Israeli police moved in on a crowd of mourners at the funeral of Al Jazeera journalist Shireen Abu Akleh – beating demonstrators with batons and causing pallbearers to drop her coffin.
The crackdown came during a rare show of Palestinian nationalism in east Jerusalem — the part of the holy city Israel captured in 1967 and Palestinians claim as their capital.
Israel says east Jerusalem is part of its capital and has annexed the area in a move not internationally recognised.
Israel routinely clamps down on any displays of support for Palestinian statehood there.
Thousands of mourners, some hoisting Palestinian flags and chanting “Palestine, Palestine”, attended the funeral of Ms Abu Akleh, who witnesses say was shot and killed by Israeli forces earlier this week while covering a military raid in the occupied West Bank.
“We die for Palestine to live,” the crowd chanted. “Our beloved home.” Later, they sang the Palestinian national anthem.
Ahead of Friday’s service, dozens of mourners tried to march with the coffin on foot out of a hospital to a Catholic church in the nearby Old City.
Police said the crowd at the hospital was chanting “nationalist incitement”, ignored calls to stop and threw stones at officers.
“The policemen were forced to act,” the force said.
Meanwhile, the Israeli military said its initial investigation into Ms Abu Akleh’s death showed that a heavy firefight was underway in the West Bank town of Jenin around 200 metres from where she was killed, but that it was unable to determine whether she was shot by Israeli forces or Palestinian militants.
Israel said an Israeli policeman was killed in new fighting in Jenin on Friday.
Recent days have seen an outpouring of grief from across the Palestinian territories and the wider Arab world.
Ms Abu Akleh was a widely respected on-air correspondent who spent quarter of a century covering the harsh realities of life under Israeli military rule, which is well into its sixth decade with no end in sight.
After the heated scene outside the hospital, police allowed the family to drive the coffin to a Catholic church in the Old City, which was packed with mourners, before sealing off the hospital and firing tear gas at scores of protesters.
After the service, thousands headed to the cemetery, waving Palestinian flags and chanting “Palestine, Palestine”.
Several hours later, Ms Abu Akleh was buried in a cemetery outside the Old City.
Qatar-based Al Jazeera had earlier said that its managing director, Ahmad Alyafei, would travel to Jerusalem to attend the funeral.
Israel has called for a joint investigation with the Palestinian Authority (PA) and for it to hand over the bullet for forensic analysis to determine who fired the fatal round.
The PA has refused, saying it will conduct its own investigation and send the results to the International Criminal Court, which is already investigating possible Israeli war crimes.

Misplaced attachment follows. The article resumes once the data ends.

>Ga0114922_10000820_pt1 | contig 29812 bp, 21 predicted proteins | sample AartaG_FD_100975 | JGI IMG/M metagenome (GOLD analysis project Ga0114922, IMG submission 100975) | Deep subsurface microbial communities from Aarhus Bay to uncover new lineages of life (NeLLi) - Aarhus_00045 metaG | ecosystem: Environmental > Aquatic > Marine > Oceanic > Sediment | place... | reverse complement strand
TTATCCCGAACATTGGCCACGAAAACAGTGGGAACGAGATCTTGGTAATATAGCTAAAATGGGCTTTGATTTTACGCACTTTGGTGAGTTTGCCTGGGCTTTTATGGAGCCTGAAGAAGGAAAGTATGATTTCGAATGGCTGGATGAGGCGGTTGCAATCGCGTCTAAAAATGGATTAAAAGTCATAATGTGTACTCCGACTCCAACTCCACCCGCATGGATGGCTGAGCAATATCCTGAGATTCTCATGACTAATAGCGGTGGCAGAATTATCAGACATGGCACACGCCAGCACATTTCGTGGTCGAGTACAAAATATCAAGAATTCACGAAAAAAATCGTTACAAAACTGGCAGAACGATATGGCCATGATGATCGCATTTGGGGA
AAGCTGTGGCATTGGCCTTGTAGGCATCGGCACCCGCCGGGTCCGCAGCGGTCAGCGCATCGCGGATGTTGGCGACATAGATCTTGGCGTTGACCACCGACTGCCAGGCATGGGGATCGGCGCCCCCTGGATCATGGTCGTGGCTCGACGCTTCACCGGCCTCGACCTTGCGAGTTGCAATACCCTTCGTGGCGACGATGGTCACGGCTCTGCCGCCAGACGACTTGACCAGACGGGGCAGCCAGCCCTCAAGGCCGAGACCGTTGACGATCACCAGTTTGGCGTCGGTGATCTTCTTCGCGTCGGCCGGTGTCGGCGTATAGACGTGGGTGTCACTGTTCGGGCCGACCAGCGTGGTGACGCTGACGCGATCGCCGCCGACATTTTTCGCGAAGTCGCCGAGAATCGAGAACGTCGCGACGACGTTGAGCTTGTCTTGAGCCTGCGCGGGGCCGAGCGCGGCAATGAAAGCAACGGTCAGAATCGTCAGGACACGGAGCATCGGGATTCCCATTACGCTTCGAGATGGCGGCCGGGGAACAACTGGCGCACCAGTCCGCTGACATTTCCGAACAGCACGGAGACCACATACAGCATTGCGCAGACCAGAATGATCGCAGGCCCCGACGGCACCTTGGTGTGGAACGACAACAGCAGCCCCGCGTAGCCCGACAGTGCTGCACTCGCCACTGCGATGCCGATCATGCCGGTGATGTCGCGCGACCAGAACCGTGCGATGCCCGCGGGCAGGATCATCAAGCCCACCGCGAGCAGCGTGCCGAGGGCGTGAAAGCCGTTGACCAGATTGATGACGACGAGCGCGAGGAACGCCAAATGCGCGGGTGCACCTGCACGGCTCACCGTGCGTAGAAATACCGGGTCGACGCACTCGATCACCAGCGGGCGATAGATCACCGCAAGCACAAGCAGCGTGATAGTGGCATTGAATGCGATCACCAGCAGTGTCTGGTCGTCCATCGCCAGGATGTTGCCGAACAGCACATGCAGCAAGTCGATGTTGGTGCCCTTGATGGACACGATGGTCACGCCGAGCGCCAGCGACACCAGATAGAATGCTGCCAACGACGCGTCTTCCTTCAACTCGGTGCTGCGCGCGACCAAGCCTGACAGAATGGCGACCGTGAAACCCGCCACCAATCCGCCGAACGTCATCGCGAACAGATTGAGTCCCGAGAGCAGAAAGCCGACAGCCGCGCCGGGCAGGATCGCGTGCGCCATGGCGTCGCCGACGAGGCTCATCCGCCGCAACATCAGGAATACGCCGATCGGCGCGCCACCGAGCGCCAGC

In a statement issued on Friday, Israeli military said Palestinian gunmen recklessly fired hundreds of rounds at an Israeli armed force vehicle, including some in the direction of where Ms Abu Akleh was standing.
It said its forces returned fire, and that without doing ballistic analysis it cannot determine who was responsible for Ms Abu Akleh’s death.
“The conclusion of the interim investigation is that it is not possible to determine the source of the fire that hit and killed the reporter,” the military said.
Reporters who were with Ms Abu Akleh, including one who was shot and wounded, said there were no clashes or militants in the immediate area when she was killed early on Wednesday.
All of them were wearing protective equipment that clearly identified them as reporters.
Both sides are likely to cast doubt on any conclusions reached by the other, and there did not appear to be any possibility of a third party carrying out an independent probe.
Within hours of her death, the PA and Al Jazeera accused Israel of deliberately killing Ms Abu Akleh.
Israel says a full investigation is needed before any conclusions can be drawn.
Rights groups say Israel rarely follows through on investigations into the killing of Palestinians by its security forces and hands down lenient punishments on the rare occasions when it does.
This case, however, is drawing heavy scrutiny because Ms Abu Akleh was well-known and an American citizen.
The 51-year-old joined Al Jazeera’s Arabic-language service in 1997 and rose to prominence covering the second Palestinian intifada, or uprising against Israeli rule, in the early 2000s.
She was shot in the head while covering an Israeli arrest raid in Jenin.
Palestinians from in and around Jenin have carried out a series of deadly attacks inside Israel in recent weeks, and Israel has launched near daily arrest raids in the area, often igniting gun battles with militants.
Israeli troops pushed into Jenin again early on Friday.
An Associated Press photographer heard heavy gunfire and explosions and said Israeli troops had surrounded a home.
The Palestinian Health Ministry said 13 Palestinians were hospitalised after being hurt in the fighting, including one who was shot in the stomach.
The Israeli military tweeted that Palestinians opened fire when its forces went in to arrest suspected militants.
Police said a 47-year-old member of a special Israeli commando unit was killed.
Israel captured the West Bank and east Jerusalem — including the Old City and its holy sites sacred to Jews, Christians and Muslims — in the 1967 war.
The Palestinians want both territories as part of their future state.
Israel views the entire city as its capital.
Police went to Ms Abu Akleh’s family home in Jerusalem on the day she was killed and have shown up at other mourning events in the city to remove Palestinian flags.